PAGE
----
That this bold defiance of expectation was deliberate is clear from the pride Lincoln took in this speech. Some have wondered if he realized what a masterpiece he had created at Gettysburg. He clearly knew that he had done well; but he expected to do even better in the years ahead — years he would not be given. He believed he had already equaled or surpassed the Gettysburg Address at least once — in his Second Inaugural. Eleven days after delivering it he wrote to Thurlow Weed, the Republican organizer in New York, that he expected it to "wear as well as — perhaps better than — any thing I have produced."

Yet if this later speech was better than the earlier one, that was because it built on the earlier one. At Gettysburg, Lincoln had proved to himself and others the virtues of economy in the use of words. He had put many-layered meaning in lapidary form. He aspired to the same thing in his inaugural speech. This is the more surprising when we consider the full-blown nature of most nineteenth-century oratory, and the fact that Presidents had so few opportunities for making speeches at that time. They did not deliver their annual messages to Congress in person. They did not address the conventions that nominated them. They could address groups that came to visit them in Washington, but Lincoln tried to avoid impromptu statements. All the words of a man in his position had to be well considered. He had denied himself the chance to make campaign speeches in both his presidential races, for fear of saying something divisive. All this must have been frustrating to Lincoln, who knew well the power of his oratory — what it had accomplished in the "House Divided" speech and the Douglas debates of 1858, and the Cooper Union speech in 1860, and at Gettysburg in 1863. The temptation must have been strong to load his inaugural address with everything he had been wanting to say. Here, at last, was his opportunity, too good to be wasted, and at just the moment when major issues were being hotly debated and an intervention by the President was desired.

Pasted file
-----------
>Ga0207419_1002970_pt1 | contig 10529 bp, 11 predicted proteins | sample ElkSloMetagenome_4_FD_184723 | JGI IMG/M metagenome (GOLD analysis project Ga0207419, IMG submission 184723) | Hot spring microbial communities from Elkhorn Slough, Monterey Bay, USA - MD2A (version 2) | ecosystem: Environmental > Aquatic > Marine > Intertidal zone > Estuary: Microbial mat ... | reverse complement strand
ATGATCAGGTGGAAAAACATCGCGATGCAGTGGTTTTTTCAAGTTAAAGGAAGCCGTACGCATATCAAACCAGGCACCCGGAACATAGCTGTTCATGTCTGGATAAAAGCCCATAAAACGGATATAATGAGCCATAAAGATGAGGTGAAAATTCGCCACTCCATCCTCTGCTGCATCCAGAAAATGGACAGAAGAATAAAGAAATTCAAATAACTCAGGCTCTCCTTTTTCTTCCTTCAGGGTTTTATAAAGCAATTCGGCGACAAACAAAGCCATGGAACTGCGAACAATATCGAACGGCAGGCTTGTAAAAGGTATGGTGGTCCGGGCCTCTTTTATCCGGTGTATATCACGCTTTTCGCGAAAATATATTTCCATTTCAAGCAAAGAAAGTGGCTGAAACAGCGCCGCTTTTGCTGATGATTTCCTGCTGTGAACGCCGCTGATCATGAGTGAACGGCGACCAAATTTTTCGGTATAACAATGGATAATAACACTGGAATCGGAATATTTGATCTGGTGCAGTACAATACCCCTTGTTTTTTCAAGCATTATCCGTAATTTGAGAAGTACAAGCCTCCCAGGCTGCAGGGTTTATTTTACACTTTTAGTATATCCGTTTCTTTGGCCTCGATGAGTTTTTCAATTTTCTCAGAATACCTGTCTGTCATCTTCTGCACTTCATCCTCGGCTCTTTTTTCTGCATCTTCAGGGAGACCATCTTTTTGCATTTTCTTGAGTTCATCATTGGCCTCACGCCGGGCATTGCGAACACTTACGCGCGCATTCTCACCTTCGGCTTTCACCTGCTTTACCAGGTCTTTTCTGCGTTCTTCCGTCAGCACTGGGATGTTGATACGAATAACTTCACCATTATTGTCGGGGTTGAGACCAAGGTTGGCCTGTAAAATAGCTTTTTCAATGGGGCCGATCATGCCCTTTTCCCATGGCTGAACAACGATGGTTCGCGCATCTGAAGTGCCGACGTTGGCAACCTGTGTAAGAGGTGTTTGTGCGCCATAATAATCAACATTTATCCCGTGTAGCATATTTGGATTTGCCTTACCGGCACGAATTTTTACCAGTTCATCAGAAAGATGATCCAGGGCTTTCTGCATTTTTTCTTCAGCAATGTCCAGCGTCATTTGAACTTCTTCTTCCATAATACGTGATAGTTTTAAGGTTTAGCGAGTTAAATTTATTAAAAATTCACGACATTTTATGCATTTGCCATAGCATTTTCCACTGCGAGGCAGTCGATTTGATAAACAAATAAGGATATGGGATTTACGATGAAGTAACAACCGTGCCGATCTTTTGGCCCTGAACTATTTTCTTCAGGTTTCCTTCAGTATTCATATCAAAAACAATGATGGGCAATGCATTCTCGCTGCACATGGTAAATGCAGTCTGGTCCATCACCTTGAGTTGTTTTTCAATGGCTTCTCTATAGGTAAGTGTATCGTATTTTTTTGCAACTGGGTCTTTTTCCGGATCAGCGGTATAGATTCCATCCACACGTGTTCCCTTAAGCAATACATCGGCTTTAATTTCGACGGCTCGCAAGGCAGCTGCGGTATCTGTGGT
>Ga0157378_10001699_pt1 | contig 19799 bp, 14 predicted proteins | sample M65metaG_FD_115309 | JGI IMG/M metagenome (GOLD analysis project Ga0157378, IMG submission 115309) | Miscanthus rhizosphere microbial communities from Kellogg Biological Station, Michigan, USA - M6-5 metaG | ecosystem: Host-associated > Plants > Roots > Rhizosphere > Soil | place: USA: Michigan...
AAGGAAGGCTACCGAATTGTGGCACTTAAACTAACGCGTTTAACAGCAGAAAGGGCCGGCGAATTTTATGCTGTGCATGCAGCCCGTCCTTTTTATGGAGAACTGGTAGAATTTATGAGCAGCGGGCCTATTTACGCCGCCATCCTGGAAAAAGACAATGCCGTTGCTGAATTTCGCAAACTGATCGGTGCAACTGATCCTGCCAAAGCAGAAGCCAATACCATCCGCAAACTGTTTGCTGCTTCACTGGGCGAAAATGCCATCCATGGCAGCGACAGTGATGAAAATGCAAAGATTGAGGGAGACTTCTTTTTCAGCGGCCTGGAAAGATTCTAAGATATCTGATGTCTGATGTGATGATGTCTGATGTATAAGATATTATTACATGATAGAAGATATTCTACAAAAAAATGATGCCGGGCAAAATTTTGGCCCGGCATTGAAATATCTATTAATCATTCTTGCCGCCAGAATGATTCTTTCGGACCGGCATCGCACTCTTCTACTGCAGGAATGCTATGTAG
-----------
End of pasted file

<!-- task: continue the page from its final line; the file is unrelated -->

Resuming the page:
The first thing to admire, then, is the discipline that kept him from saying anything more than what he considered essential, just as at Gettysburg. The earlier speech was a model for more than its brevity. He used the same rhetorical ploy to begin the two addresses. At Gettysburg he would not dedicate the battlefield, though he admitted that that was "altogether fitting and proper." In the Second Inaugural he would not make an extended speech, though he conceded that doing so had been "fitting and proper" at his first inauguration. (The phrase "fitting and proper," occurring in these two short addresses, thus ends up being repeated in the inscriptions on the Lincoln Memorial.) Familiarity with both speeches has made us appreciate too little how unexpected this approach was at the time.